All Music Guide - J. Poet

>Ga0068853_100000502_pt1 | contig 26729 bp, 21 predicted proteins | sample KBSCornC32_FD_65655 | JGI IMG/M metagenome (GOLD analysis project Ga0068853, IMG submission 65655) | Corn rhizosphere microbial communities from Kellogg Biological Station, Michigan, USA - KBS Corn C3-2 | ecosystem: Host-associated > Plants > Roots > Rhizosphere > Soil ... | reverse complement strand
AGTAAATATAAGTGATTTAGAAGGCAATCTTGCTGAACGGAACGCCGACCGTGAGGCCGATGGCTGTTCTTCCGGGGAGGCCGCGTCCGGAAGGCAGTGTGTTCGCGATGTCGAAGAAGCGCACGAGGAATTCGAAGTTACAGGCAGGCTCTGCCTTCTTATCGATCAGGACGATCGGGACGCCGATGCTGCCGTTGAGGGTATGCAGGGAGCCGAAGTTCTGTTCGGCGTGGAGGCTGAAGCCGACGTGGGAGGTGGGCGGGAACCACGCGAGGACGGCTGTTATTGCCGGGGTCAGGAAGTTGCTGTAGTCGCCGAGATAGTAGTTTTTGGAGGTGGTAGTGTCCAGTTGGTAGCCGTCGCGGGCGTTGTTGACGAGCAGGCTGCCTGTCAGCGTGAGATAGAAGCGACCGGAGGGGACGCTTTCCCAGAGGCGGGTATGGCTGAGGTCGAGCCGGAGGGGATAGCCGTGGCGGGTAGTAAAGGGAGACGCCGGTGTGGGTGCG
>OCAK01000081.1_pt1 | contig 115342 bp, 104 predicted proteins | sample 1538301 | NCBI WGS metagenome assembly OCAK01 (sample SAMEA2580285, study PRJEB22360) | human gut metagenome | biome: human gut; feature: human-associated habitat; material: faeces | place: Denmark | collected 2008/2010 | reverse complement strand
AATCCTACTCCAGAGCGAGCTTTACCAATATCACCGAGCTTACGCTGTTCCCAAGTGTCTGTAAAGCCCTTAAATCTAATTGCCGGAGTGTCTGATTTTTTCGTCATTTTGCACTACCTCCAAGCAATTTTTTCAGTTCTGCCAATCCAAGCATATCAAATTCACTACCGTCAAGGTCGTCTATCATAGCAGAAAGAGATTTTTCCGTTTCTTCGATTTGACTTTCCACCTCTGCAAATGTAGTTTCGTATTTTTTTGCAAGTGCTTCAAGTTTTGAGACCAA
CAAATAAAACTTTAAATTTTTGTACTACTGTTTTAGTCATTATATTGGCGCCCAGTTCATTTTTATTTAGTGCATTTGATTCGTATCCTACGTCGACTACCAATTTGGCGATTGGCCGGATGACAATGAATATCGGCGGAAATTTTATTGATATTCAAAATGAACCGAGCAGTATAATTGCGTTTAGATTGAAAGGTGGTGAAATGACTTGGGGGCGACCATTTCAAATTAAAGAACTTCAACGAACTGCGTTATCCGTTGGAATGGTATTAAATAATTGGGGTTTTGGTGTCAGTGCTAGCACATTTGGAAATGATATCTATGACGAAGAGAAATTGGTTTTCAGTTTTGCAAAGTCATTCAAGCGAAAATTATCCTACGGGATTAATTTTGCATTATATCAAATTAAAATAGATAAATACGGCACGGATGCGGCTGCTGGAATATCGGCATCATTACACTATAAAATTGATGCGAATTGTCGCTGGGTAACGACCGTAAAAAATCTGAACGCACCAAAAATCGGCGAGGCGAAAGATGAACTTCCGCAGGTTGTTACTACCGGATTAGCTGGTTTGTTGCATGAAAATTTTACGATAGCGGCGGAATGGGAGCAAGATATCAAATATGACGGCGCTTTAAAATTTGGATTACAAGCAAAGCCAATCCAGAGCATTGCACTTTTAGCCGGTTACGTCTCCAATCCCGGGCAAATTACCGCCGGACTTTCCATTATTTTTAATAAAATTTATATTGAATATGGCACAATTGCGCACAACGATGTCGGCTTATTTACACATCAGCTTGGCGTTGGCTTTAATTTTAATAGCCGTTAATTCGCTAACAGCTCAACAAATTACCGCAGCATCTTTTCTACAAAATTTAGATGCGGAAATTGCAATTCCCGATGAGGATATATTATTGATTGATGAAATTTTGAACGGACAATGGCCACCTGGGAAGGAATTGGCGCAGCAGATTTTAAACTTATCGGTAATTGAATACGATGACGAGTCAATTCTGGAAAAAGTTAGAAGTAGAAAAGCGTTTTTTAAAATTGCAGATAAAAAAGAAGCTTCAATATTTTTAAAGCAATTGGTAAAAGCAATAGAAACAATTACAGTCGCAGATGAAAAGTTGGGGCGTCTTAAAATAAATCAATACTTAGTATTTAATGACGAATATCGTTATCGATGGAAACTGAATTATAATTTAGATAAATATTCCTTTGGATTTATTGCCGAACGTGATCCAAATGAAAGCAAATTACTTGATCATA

Singer, mandolin picker, and acoustic guitarist Tim Hensley has been a sideman for many country music and bluegrass stars including Ricky Skaggs, Patty Loveless, and Kenny Chesney, who helps out on this debut album by co-producing with an ear toward the traditional side of country music. The album is split between covers, traditional tunes, and Hensley originals that show a writer with great promise and deep faith. "Two Coats" is a subtle spiritual that likens salvation to a new winter coat; the dobro of Rob Ickes and Deanie Richardson's fiddle make the tune sound as warm and comfortable as the coat in the title. "Working on a Building" is based on a traditional Southern gospel hymn, and Hensley's stately reading imbues it with plenty of soul. "What a Sight to Behold" is a poignant portrayal of the death of a friend who sees the end as a bright new beginning. The song is a beautiful testament to true love and faith. "Shady Grove" shows the rowdy side of bluegrass with lightening-fast picking from David Talbot on banjo and Richardson on fiddle. The other uptempo tune, "Fox Run the Henhouse," is another song with a suggestion of spirituality -- don't expect to get to heaven if you make bad choices in life, but the message here is delivered with subtle country humor. Hensley's strength is as a ballad singer, and the diverse covers he chooses give him the opportunity to show his deep emotional connection to the material. "Dear Departed" is about lost love, a slow bluegrass tune full of aching pain magnified by Hensley's keening vocal. Rodney Crowell's "Ridin' Out the Storm" is the tale of a homeless man shivering on the streets of New York in a cardboard box who still retains his pride and enough knowledge to know that his path is the result of his own poor choices. Hensley closes arrangements with a series of wordless wails that echo like a lonesome winter wind. This promising debut shows Hensley infusing bluegrass, country, and singer/songwriter material with a high tenor imbued with a humble spirituality that should win him plenty of fans.